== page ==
At The Botanical Bus Farmworker Clinic: 88% of Latine and Indigenous clients report acute stress in the form of anxiety, depression and fatigue. 36% of this group identify their stress as debilitating. We believe that this mental health crisis needs to be met with culturally relevant care– care that empowers wellbeing though self-healing.
Culturally relevant care honors our abuelita’s knowledge of plant medicine for calming the nerves and easing a cough. It honors the way the earth smells where we were born. It allows us to feel seen, respected and capable of caring for ourselves.
Herbalism and massage therapy are at the heart of Latine and Indigenous healing traditions. At our clinics, we witness the power of these trusted and effective therapies to connect people to a vital sense of self and place.
According to a recent study published in the Journal of Agromedicine: of the 20% of Farmworkers who access massage therapy, 85% seek treatment for an acute condition and 100% feel the treatment is very helpful. And of the 65% of Farmworkers who use herbal medicine, 79% seek treatment for an acute condition and over 90% have found them very helpful. (Arcury, Furgurson, O’Hara, Miles, Chen and Laurienti)
“Me siento mucho mejor. Vine estresada y angustiada y me voy mucho mas liviana. I feel much better. I arrived stressed and anxious and I am leaving feeling much lighter”, shares a recent client of The Botanical Bus Farmworker Clinic.
At our clinics, clients are welcomed with music, tamales and herbal agua frescas. Care stations are staffed by bilingual, bicultural practitioners who provide massage, chiropractic, acupuncture, somatic therapy and clinical herbalism. Promotora Community Health Advocates lead wellness workshops on diabetes support, stress relief and immunity- all topics determined by community needs assessment.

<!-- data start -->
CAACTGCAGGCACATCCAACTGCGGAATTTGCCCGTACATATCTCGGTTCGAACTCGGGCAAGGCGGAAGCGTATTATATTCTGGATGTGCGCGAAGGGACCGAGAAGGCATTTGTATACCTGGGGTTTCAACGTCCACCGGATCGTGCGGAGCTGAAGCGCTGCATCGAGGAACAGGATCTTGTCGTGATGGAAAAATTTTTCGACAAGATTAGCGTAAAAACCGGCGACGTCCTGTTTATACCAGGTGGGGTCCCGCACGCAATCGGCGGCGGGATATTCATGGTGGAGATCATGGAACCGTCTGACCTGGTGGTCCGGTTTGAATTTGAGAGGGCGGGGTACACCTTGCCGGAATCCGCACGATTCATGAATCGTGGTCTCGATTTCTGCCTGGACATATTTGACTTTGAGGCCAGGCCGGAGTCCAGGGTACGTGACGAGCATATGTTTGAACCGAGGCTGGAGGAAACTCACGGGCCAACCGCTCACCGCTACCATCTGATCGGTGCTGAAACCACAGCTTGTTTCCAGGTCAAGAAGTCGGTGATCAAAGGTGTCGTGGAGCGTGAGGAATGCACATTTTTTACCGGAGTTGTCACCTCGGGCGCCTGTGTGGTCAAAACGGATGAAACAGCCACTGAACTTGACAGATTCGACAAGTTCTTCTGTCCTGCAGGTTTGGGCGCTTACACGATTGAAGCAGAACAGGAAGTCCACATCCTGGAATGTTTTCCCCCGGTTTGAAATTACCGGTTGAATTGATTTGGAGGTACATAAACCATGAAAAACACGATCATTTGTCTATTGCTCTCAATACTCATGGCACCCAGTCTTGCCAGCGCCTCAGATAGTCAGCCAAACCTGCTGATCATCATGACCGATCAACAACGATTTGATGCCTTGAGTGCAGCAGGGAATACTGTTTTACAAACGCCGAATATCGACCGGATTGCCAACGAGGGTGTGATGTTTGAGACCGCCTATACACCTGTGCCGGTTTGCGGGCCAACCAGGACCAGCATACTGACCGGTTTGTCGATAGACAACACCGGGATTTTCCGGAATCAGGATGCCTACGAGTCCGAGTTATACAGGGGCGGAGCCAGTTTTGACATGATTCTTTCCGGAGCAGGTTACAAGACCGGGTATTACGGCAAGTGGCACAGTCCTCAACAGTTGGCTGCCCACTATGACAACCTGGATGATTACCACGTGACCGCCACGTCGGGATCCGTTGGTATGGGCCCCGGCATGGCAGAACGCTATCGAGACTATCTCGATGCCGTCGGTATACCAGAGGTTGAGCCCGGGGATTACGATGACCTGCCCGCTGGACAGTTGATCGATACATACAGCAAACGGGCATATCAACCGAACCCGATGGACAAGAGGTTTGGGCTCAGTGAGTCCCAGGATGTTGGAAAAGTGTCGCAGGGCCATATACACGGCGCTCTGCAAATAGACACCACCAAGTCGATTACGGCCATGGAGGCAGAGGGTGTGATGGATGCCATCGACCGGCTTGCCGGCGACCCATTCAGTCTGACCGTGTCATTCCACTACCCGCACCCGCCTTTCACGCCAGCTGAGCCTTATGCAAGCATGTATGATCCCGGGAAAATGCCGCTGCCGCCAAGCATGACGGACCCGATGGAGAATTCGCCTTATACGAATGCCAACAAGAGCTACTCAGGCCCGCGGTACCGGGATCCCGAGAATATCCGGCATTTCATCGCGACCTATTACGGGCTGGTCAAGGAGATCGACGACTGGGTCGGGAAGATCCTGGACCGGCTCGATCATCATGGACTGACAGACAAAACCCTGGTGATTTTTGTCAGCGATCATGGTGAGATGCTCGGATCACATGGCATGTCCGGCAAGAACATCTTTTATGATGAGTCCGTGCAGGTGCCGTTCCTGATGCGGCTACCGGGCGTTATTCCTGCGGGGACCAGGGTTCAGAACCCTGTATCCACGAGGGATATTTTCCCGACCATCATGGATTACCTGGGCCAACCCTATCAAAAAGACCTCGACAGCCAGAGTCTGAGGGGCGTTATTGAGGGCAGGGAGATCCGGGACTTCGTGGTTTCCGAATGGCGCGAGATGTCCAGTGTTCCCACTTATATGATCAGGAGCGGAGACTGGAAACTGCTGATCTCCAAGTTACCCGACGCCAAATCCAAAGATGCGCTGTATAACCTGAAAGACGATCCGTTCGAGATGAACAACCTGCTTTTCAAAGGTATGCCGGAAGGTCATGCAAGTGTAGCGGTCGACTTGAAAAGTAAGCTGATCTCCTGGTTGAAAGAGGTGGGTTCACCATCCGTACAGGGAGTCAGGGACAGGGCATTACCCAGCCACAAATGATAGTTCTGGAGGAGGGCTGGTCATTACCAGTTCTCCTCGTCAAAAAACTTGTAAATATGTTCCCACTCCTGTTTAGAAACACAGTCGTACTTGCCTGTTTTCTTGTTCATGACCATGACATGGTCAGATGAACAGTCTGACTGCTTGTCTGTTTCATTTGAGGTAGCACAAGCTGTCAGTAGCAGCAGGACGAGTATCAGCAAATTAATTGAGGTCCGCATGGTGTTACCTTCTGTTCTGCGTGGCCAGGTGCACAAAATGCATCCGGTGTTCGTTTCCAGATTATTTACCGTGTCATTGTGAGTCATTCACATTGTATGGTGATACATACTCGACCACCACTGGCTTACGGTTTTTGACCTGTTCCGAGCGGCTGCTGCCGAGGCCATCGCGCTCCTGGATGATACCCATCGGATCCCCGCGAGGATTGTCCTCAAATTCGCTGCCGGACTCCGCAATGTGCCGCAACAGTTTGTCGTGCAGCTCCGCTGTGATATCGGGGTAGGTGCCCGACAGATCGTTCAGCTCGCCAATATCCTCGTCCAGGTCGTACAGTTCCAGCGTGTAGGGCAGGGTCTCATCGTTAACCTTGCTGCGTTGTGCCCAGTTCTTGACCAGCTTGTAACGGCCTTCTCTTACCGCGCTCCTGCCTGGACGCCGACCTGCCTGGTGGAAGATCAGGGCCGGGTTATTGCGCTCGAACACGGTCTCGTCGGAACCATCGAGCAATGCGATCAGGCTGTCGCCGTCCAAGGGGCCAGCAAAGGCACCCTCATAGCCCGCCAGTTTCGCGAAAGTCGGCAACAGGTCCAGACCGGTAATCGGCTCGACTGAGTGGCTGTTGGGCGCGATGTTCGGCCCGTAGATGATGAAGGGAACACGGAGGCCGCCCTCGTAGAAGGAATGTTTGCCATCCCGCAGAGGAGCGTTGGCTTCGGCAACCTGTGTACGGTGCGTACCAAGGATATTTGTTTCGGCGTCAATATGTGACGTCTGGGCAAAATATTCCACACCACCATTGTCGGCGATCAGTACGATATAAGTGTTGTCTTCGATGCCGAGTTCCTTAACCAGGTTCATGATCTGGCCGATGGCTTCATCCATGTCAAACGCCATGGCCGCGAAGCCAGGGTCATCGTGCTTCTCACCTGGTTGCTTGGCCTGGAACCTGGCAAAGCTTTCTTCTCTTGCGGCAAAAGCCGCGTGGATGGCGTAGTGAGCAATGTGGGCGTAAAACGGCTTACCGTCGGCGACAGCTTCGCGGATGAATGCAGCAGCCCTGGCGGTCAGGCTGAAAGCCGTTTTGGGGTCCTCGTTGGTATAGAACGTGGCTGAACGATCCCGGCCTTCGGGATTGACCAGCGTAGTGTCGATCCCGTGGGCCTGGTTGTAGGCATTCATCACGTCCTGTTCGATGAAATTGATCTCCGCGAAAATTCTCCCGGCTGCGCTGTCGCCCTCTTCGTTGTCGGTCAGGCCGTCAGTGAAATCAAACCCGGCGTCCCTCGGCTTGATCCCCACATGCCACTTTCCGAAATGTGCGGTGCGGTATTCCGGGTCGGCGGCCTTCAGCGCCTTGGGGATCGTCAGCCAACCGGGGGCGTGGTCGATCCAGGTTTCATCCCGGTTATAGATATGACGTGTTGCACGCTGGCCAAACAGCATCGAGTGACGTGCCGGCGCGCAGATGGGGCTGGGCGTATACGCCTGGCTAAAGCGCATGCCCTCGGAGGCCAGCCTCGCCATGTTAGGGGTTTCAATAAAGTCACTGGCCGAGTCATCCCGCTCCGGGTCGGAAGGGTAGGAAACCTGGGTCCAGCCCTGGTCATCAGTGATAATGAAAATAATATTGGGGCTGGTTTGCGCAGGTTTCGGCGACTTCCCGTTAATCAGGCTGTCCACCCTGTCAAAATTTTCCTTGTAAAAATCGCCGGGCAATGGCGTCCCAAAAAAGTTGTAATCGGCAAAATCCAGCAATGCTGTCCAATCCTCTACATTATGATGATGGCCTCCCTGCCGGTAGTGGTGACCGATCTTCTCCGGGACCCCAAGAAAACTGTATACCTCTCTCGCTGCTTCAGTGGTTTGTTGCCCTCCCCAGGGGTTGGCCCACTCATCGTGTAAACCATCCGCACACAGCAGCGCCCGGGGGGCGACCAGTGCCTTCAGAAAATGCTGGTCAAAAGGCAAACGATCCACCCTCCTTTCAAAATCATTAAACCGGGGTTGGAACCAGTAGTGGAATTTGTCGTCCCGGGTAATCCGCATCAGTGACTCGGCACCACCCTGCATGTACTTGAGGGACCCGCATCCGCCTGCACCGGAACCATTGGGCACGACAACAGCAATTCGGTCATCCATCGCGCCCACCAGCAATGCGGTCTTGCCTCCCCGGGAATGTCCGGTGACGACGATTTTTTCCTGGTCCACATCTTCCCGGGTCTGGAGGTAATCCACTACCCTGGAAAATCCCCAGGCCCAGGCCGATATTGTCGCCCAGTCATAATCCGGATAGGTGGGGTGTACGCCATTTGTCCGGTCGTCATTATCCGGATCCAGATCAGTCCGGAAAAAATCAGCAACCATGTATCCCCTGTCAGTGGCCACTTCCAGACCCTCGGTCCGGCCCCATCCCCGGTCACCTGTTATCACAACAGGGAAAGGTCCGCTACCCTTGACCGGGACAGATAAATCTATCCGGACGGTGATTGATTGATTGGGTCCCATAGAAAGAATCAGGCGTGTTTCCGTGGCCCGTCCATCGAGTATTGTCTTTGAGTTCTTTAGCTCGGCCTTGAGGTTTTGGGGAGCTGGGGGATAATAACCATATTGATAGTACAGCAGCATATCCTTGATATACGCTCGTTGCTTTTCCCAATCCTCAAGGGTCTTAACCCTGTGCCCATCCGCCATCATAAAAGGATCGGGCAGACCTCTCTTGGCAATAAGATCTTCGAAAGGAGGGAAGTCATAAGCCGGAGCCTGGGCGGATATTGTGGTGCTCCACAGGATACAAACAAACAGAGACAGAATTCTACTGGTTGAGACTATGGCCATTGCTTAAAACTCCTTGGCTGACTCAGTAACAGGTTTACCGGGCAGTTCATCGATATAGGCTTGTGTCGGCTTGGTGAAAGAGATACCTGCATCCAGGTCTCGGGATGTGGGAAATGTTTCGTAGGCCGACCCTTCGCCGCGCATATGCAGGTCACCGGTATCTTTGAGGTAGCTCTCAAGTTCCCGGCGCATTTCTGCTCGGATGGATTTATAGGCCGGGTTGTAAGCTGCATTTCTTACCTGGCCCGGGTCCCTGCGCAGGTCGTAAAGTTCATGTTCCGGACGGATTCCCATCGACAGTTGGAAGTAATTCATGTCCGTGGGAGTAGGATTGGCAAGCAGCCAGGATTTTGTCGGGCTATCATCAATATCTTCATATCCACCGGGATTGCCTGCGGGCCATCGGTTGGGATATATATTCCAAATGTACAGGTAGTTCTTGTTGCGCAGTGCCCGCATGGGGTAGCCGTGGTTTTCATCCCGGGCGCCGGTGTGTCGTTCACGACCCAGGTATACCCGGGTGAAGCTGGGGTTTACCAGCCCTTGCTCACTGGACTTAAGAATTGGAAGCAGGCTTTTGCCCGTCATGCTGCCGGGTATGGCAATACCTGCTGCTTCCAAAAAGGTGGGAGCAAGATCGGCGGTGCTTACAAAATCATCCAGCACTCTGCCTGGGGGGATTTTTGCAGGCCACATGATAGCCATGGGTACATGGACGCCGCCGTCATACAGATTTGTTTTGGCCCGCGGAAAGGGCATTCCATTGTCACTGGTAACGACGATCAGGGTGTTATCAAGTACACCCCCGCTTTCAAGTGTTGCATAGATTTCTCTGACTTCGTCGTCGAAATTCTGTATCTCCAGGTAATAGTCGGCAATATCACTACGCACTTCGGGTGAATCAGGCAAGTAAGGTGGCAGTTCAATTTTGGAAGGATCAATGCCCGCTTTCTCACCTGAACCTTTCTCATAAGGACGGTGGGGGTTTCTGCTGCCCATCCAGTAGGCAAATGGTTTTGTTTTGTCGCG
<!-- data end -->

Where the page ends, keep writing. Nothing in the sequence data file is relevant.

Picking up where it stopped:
Culturally relevant care empowers people to embody their intergenerational knowledge of health and to seek out complimentary and conventional mental health therapies. Our Latine and Indigenous community face disproportionate exposure to toxic stress from social determinants of health including economic security, immigration status, access to health insurance, safe home and work environments. By investing in Promotoras and culturally relevant health care, we take a stand for health equity and send a strong message “Our knowledge and power to care for ourselves and our community is part of who we are and where we come from.”
Thomas A. Arcury, Katherine F. Furgurson, Heather M. O’Hara, Kenya Miles, Haiying Chen & Paul J. Laurienti (2019) Conventional and Complementary Therapy Use among Mexican Farmworkers in North Carolina: Applying the I-CAM-Q, Journal of Agromedicine, 24:3,257-267, DOI: 10.1080/1059924X.2019.1592049